The Belt and Road Initiative中国网 | 中文繁體 | 中文简体

Car hailing company must put customers' safety before profits



A man uses taxi-hailing app on his smartphone on a road in Guangzhou city, South China's Guangdong province, April 9, 2015. [Photo/IC]

A 27-YEAR-OLD DIDI CHUXING DRIVER in Wenzhou, East China's Zhejiang province, has reportedly confessed to raping and murdering a 20-year-old woman who booked his car through the company's Hitch carpooling service. People's Daily comments:

Three months ago, an air stewardess was raped and murdered in Zhengzhou, Central China's Henan province, by the driver of a car registered with Didi under his father's name.

The company has to shoulder some of the responsibility for these two young women's deaths, as the victims both reported to the company's customer services that they felt threatened by their drivers. In both cases, the company failed to help the women.

Didi cannot shirk its legal liability by simply saying that "it cannot timely respond to all the complaints of customers as it receives too many such calls every day", or by increasing the compensation it pays the victims' families, or by dismissing the senior management of its customer services department.

Didi has to come up with an effective way to guarantee its customers' safety.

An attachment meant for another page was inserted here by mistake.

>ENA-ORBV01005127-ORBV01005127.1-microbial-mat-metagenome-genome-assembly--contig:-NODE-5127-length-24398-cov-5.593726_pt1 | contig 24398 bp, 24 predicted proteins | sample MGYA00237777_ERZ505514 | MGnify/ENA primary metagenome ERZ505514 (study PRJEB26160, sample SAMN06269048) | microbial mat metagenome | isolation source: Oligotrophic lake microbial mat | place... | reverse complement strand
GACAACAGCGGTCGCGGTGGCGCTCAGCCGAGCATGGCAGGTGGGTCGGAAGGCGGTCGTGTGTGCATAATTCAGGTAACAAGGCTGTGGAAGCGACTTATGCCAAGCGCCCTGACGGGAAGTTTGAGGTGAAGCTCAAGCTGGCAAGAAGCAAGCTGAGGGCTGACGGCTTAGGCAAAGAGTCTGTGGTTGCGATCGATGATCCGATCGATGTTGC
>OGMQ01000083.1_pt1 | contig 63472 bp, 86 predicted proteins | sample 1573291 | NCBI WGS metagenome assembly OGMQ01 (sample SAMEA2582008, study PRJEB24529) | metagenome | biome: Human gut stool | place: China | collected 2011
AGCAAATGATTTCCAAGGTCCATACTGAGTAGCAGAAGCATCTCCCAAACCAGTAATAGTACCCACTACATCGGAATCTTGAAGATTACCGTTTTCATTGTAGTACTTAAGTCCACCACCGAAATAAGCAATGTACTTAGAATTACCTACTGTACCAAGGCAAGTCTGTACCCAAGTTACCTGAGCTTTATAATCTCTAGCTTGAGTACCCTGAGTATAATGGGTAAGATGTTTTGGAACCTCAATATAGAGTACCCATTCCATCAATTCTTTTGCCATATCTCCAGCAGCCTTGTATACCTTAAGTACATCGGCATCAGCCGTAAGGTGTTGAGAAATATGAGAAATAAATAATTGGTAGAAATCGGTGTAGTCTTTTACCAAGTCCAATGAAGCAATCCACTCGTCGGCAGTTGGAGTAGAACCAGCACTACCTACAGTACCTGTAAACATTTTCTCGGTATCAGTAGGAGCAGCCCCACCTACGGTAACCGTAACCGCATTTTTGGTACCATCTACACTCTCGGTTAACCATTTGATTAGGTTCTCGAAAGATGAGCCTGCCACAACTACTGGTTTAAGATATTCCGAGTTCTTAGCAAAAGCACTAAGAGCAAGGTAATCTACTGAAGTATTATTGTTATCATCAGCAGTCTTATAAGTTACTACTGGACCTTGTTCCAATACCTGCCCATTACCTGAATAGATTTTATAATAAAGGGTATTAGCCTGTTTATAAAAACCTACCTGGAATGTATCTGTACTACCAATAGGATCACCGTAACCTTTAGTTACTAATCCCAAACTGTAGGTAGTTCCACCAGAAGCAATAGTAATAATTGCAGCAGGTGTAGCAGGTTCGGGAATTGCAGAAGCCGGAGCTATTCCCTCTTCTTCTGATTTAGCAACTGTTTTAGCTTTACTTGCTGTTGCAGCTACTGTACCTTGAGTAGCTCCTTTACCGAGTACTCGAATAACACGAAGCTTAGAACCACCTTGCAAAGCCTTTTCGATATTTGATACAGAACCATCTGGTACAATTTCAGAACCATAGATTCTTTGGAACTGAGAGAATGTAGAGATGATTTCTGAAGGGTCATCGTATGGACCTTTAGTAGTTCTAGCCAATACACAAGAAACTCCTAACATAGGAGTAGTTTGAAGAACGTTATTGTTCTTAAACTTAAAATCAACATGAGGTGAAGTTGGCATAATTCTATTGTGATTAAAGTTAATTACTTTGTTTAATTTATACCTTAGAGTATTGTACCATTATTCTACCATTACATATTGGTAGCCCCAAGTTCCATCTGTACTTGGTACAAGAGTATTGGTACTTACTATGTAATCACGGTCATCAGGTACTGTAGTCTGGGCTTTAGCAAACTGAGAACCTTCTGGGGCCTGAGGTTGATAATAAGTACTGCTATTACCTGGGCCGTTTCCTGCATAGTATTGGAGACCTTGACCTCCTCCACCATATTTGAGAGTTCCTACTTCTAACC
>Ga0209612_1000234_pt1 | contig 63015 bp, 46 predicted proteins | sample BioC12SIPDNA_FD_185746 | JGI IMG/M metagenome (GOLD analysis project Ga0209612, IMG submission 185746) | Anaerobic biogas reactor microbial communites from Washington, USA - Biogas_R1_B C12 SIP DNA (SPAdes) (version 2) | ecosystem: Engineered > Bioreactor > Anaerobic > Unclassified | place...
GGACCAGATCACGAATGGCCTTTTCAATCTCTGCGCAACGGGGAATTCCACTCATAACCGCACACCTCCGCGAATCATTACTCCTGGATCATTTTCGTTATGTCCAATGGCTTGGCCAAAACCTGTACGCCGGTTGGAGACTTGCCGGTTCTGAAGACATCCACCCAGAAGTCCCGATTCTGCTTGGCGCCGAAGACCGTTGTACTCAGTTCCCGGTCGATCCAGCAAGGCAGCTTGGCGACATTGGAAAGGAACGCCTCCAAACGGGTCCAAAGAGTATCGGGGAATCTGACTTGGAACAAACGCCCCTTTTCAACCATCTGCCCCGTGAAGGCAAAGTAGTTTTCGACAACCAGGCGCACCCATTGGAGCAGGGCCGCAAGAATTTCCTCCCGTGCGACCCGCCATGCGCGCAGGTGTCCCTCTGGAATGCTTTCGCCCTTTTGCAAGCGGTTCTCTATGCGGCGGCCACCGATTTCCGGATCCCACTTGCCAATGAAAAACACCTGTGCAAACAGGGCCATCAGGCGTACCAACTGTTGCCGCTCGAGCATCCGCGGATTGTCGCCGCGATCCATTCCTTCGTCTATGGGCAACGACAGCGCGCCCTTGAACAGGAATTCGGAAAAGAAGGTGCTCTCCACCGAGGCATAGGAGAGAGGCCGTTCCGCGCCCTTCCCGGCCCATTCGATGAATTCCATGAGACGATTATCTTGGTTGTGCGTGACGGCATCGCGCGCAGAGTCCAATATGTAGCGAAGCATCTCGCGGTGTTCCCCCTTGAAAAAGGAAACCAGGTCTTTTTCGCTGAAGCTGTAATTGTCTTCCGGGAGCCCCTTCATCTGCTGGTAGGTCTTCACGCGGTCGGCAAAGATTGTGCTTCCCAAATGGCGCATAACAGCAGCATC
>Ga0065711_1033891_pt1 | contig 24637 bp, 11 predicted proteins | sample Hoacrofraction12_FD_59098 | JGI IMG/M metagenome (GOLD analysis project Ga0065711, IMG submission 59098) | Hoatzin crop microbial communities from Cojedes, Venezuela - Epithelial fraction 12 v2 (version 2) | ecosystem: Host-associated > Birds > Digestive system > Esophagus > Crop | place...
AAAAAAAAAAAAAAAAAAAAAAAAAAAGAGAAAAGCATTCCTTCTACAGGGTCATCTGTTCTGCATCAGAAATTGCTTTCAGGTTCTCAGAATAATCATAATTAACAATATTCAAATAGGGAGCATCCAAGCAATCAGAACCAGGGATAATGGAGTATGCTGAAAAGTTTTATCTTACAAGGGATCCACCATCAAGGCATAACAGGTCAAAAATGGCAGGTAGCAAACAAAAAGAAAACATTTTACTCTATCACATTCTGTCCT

That Didi handles hundreds of millions trips for its customers a year does not mean the two murders can be lightly dismissed. If Didi does not come up with a way to improve passenger safety, it will only be a matter of time before there is another tragedy.

After the murder of the 21-year-old flight attendant in May, the company said it would introduce a series of measures to improve safety, including limiting the hours during which carpool drivers can pick up passengers of the opposite sex, and testing an "escort mode" on its app, enabling passengers to share their routes and destinations with emergency contacts and extend facial recognition requirements to other services and redesign its emergency help function. Most of these are still to materialize.

The administrative departments must also accelerate the construction of an effective supervisory system over the Internet Plus industries that are beyond the border of a single industry. No matter what technology is developed and employed, personal safety should always be the bottom line.

The internet has spawned technological innovation and promoted economic growth-Didi, for example, was valued at $56 billion in a fundraising round last year-but that does not mean that profit comes before people.  Editor:Lucky

(Source_title:Car hailing company must put customers' safety before profits)